Likewise, sectors like e-commerce and digital media could realise substantial cost efficiencies through AI-generated content for product listings, advertisements, and more.

George Saffaye, global investment strategist
Newton Investment Management, BNY Mellon IM

George Saffaye

Technology stocks enjoyed a strong run so far 2023, recovering from the meaningful pullback in 2022. 

However, year-to-date (YTD) performance has not been as broad-based as many think.

To understand this, the S&P 500 is up almost 16.8% YTD through August 28th.

However, the magnificent seven – Meta, Apple, NVIDIA, Microsoft, Amazon, Tesla and Alphabet – account for almost 27% of the S&P 500 weight and are responsible for a return of almost 59% as a group.

The remainder of the S&P 500 is up almost 6% in aggregate.

There are a significant number of companies that have not participated in the rally, with some very attractive fundamentals.

As for the remainder of 2023, investors will likely focus on companies enabling AI. However, the ones who are investing now are not likely to see benefits for some time.

We think the markets are trying to recognise that difference.

The challenges and disruptive factors for the remainder of 2023 centre around the interest rate outlook, geo-politics, the global economy, especially China – and regulation. 

Given the narrowness of the market thus far, sectors such as energy, healthcare and industrials offer attractive opportunities that could grow if the market broadens out.

Yoojeong On, investment director of Asian equities
Yoojeong Oh

Whilst we are still waiting to see how quickly the end market demand will recover given cautious consumer environment, we believe the outlook for Asian technology stocks looks attractive into the next year.

The semiconductor industry is poised for a cyclical recovery in the short term whilst longer term, demand potential has only strengthened on the back of structural growth from generative AI, which may mean a multi-year demand boost for data centre content and infrastructure upgrade which is positive for the advanced semiconductor sector.

For instance, TSMC benefits from its chipmaking edge with 60% market share of the global foundry market, which positions it well to capitalise on the growing demand for high-end computing semiconductors that are used in AI applications.

Elsewhere, we see demand opportunity growing for HBM (high bandwidth memory) too, driven by increasing AI model size using more parameters and more data, as well as growing usage of multi-modal AI, which recognises context by processing multiple types of data – which will benefit me-mory makers like Samsung Electronics.

Richard Clode, portfolio manager global technology
Janus Henderson

Richard Clode

The tech sector will continue to benefit into 2024 and beyond from the broader build-out of AI infrastructure as spend pivots to inferencing and the scaling out of new generative AI products and services.

We will then see the benefits accruing to AI platforms and then the software offerings that are able to monetise gen AI products that genuinely deliver on their promises of productivity gains.

Most of these apps and software offerings are still in beta or pilot so we believe there will be the opportunity for technology companies to deliver unexpected earnings growth into 2024 and beyond.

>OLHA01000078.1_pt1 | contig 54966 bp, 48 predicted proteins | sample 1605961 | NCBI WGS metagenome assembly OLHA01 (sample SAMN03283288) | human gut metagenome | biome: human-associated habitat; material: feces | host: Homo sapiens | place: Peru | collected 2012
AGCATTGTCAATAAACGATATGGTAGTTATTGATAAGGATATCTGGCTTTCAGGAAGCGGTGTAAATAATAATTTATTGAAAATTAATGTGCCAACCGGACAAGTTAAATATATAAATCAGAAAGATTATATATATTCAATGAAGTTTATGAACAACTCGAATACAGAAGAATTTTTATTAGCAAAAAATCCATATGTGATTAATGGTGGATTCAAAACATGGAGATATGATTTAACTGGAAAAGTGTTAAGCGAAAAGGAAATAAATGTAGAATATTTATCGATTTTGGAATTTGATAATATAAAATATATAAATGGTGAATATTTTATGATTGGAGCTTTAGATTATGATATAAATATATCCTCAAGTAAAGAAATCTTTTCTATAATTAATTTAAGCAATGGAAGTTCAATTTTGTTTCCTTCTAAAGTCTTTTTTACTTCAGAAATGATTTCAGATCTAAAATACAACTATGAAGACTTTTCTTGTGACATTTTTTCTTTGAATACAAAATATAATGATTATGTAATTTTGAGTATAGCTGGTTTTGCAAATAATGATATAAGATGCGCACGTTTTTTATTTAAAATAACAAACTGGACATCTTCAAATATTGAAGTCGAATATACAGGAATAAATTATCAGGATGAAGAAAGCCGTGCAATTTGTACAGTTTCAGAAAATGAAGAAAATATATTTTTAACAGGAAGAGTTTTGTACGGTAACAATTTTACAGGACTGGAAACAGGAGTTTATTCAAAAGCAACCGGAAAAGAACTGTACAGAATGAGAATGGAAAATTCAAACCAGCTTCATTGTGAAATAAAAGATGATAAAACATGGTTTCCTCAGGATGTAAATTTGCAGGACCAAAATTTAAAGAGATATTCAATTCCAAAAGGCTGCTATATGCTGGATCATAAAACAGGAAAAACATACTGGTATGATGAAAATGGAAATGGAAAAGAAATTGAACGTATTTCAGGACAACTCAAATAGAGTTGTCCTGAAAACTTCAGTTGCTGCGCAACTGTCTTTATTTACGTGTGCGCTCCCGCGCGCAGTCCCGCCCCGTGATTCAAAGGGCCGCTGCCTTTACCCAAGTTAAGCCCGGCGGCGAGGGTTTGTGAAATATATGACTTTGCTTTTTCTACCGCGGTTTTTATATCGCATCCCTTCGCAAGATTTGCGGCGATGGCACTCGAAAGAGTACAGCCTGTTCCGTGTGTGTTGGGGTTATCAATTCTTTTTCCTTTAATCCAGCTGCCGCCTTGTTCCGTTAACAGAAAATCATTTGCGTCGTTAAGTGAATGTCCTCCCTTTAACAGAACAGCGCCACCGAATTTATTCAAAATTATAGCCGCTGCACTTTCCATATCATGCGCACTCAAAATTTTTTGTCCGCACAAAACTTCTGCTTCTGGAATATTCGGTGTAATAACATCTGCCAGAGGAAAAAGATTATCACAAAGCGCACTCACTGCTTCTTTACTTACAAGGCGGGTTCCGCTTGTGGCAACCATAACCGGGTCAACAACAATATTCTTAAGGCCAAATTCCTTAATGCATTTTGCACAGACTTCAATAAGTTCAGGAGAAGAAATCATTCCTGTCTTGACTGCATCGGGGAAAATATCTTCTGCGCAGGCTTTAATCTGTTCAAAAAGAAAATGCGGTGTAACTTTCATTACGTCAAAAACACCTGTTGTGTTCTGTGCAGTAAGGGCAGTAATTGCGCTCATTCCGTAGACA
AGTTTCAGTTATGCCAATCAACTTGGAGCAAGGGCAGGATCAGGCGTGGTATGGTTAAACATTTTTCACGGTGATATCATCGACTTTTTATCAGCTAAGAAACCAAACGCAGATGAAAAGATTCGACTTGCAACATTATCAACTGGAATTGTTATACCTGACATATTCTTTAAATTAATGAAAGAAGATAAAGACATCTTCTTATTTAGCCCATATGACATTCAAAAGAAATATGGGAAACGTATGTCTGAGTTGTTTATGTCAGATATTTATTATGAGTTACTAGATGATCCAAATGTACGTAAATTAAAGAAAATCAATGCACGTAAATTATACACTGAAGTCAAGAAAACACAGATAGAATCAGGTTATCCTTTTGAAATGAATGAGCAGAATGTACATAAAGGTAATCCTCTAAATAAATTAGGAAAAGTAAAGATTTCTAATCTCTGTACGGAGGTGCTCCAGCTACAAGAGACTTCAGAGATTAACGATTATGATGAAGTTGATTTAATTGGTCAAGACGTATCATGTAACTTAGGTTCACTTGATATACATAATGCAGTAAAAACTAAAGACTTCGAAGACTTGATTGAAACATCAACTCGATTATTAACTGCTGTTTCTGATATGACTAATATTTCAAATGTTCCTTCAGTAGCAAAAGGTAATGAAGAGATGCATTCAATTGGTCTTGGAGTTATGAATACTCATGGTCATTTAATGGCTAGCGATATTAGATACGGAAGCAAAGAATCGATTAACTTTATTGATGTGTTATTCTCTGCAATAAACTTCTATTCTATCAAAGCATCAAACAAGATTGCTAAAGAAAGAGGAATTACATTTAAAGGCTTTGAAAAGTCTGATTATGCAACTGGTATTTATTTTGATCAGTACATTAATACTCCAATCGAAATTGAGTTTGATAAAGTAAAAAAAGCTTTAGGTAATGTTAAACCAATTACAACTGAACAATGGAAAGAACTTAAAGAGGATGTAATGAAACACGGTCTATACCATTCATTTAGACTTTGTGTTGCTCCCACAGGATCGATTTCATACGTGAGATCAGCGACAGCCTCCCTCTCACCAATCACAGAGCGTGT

Given the run-up in AI-related stocks YTD, the key will be these companies’ ability to deliver that unexpected earnings growth to justify the higher valuations.

While the inflection in AI spending has been funded this year from borrowing from broader cloud budgets, that is unsustainable given ongoing cloud or data traffic growth.

We see a return to traditional cloud capex growth next year, which combined with ongoing growth in AI spending will lead to higher capex benefitting a broader range of infrastructure plays who suffered this year from that reduction in cloud spending.

Dominic Rizzo, portfolio manager of the global technology equity strategy
T. Rowe Price

Dominic Rizzo

The launch of ChatGPT ushered in a new wave of enthusiasm for generative AI, which has become the dominant theme for investors in 2023.

Generative AI is incredibly semiconductor-intensive, due to its immense parallel processing requirements.

As a result, AMD estimates that the AI chip total addressable market will meaningfully expand from $30 billion in 2023 to $150 billlion by 2027, a 50% compounded annual growth rate.

The best way so far to invest in this mega-trend has been via the linchpin digital semiconductor companies, like NVDA and AMD, innovating in this new secular growth market.

However, the AI theme will expand beyond just chips and impact companies across the entire technology landscape

While we are cognisant of mini-bubbles potentially forming, our job is to navigate this rapidly changing environment responsibly, via our investment framework.

In the near term, most stocks in the technology universe have accelerating organic revenue growth and operating margin expansion through H2 2023 and into H1 2024.

Moreover, though more expensive then at the beginning of 2023, the global technology universe is well below its historical peak valuations.

This all points us to a positive outlook for the technology sector from here.

William Yuen, investment director
William Yuen

Technology stocks have experienced diverging performance in 2023 with AI-related stocks outperforming strongly after the surge in the use of generative-AI made popular by applications like Chat-GPT.

However, non-AI related technology stocks such as those related to smartphones, PC, consumer electronics and autos have been facing an uphill battle mainly due to sluggish end-demand.

We believe increasing demand of higher computing power to power generative-AI applications would continue to be structural, disrupting how we undergo our lives and work.

But the market has built substantial expectations into share prices of related stocks along the value-chain, as reflected by rerated valuations.

The challenge remains with the cost and supply of high-powered computing chips and related computing infrastructure that are required to power these AI-models, and which applications would become profitable and can come out on top.  We are still early in this trend to have a definitive answer.

With the broader technology sector having experienced an extended downturn cycle, there is an opportunity to narrow the underperformances against the AI-related group of tech stocks in the short-term. 

Inventory levels in DRAMs, smartphones and other tech components are back to healthier levels and valuations are at attractive levels.

¬ Haymarket Media Limited. All rights reserved.